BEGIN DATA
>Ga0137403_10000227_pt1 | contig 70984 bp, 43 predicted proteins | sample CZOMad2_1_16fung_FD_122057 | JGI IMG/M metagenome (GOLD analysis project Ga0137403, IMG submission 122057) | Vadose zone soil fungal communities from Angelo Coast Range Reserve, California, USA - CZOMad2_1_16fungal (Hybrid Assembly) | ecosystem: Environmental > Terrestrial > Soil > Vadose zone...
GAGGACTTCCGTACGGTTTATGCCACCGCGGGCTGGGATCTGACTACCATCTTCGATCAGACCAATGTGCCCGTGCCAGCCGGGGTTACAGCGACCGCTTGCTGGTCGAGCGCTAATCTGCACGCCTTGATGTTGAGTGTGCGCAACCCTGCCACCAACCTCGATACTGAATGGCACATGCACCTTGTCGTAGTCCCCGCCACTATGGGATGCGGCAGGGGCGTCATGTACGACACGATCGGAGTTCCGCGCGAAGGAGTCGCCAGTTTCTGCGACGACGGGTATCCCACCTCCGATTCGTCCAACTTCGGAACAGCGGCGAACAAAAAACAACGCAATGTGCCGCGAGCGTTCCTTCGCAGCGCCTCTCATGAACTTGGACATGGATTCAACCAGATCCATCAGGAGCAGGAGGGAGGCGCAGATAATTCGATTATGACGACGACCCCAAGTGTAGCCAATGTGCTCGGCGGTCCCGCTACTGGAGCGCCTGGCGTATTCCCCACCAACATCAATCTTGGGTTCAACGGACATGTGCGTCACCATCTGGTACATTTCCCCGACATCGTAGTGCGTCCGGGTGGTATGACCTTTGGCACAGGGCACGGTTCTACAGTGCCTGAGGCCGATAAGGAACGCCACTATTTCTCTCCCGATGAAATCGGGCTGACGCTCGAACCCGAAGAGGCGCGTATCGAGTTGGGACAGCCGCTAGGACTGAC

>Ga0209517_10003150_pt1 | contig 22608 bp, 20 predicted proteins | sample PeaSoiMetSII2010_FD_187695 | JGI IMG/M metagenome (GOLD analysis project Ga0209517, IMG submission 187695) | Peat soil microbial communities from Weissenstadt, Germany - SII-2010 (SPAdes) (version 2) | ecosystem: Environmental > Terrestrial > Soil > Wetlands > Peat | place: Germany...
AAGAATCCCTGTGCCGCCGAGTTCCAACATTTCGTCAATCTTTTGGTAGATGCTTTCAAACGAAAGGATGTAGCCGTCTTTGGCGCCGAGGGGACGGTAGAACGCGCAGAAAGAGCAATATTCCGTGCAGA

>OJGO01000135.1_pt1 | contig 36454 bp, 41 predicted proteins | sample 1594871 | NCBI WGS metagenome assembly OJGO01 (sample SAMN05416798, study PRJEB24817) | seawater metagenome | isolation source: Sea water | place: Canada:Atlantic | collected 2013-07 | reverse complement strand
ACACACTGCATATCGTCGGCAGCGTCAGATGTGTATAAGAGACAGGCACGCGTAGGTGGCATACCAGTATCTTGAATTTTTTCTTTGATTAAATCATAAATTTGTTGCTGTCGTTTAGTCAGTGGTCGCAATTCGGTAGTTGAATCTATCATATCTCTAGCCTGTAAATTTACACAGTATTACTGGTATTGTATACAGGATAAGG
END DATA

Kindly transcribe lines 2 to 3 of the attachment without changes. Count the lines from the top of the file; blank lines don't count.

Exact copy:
GAGGACTTCCGTACGGTTTATGCCACCGCGGGCTGGGATCTGACTACCATCTTCGATCAGACCAATGTGCCCGTGCCAGCCGGGGTTACAGCGACCGCTTGCTGGTCGAGCGCTAATCTGCACGCCTTGATGTTGAGTGTGCGCAACCCTGCCACCAACCTCGATACTGAATGGCACATGCACCTTGTCGTAGTCCCCGCCACTATGGGATGCGGCAGGGGCGTCATGTACGACACGATCGGAGTTCCGCGCGAAGGAGTCGCCAGTTTCTGCGACGACGGGTATCCCACCTCCGATTCGTCCAACTTCGGAACAGCGGCGAACAAAAAACAACGCAATGTGCCGCGAGCGTTCCTTCGCAGCGCCTCTCATGAACTTGGACATGGATTCAACCAGATCCATCAGGAGCAGGAGGGAGGCGCAGATAATTCGATTATGACGACGACCCCAAGTGTAGCCAATGTGCTCGGCGGTCCCGCTACTGGAGCGCCTGGCGTATTCCCCACCAACATCAATCTTGGGTTCAACGGACATGTGCGTCACCATCTGGTACATTTCCCCGACATCGTAGTGCGTCCGGGTGGTATGACCTTTGGCACAGGGCACGGTTCTACAGTGCCTGAGGCCGATAAGGAACGCCACTATTTCTCTCCCGATGAAATCGGGCTGACGCTCGAACCCGAAGAGGCGCGTATCGAGTTGGGACAGCCGCTAGGACTGAC

>Ga0209517_10003150_pt1 | contig 22608 bp, 20 predicted proteins | sample PeaSoiMetSII2010_FD_187695 | JGI IMG/M metagenome (GOLD analysis project Ga0209517, IMG submission 187695) | Peat soil microbial communities from Weissenstadt, Germany - SII-2010 (SPAdes) (version 2) | ecosystem: Environmental > Terrestrial > Soil > Wetlands > Peat | place: Germany...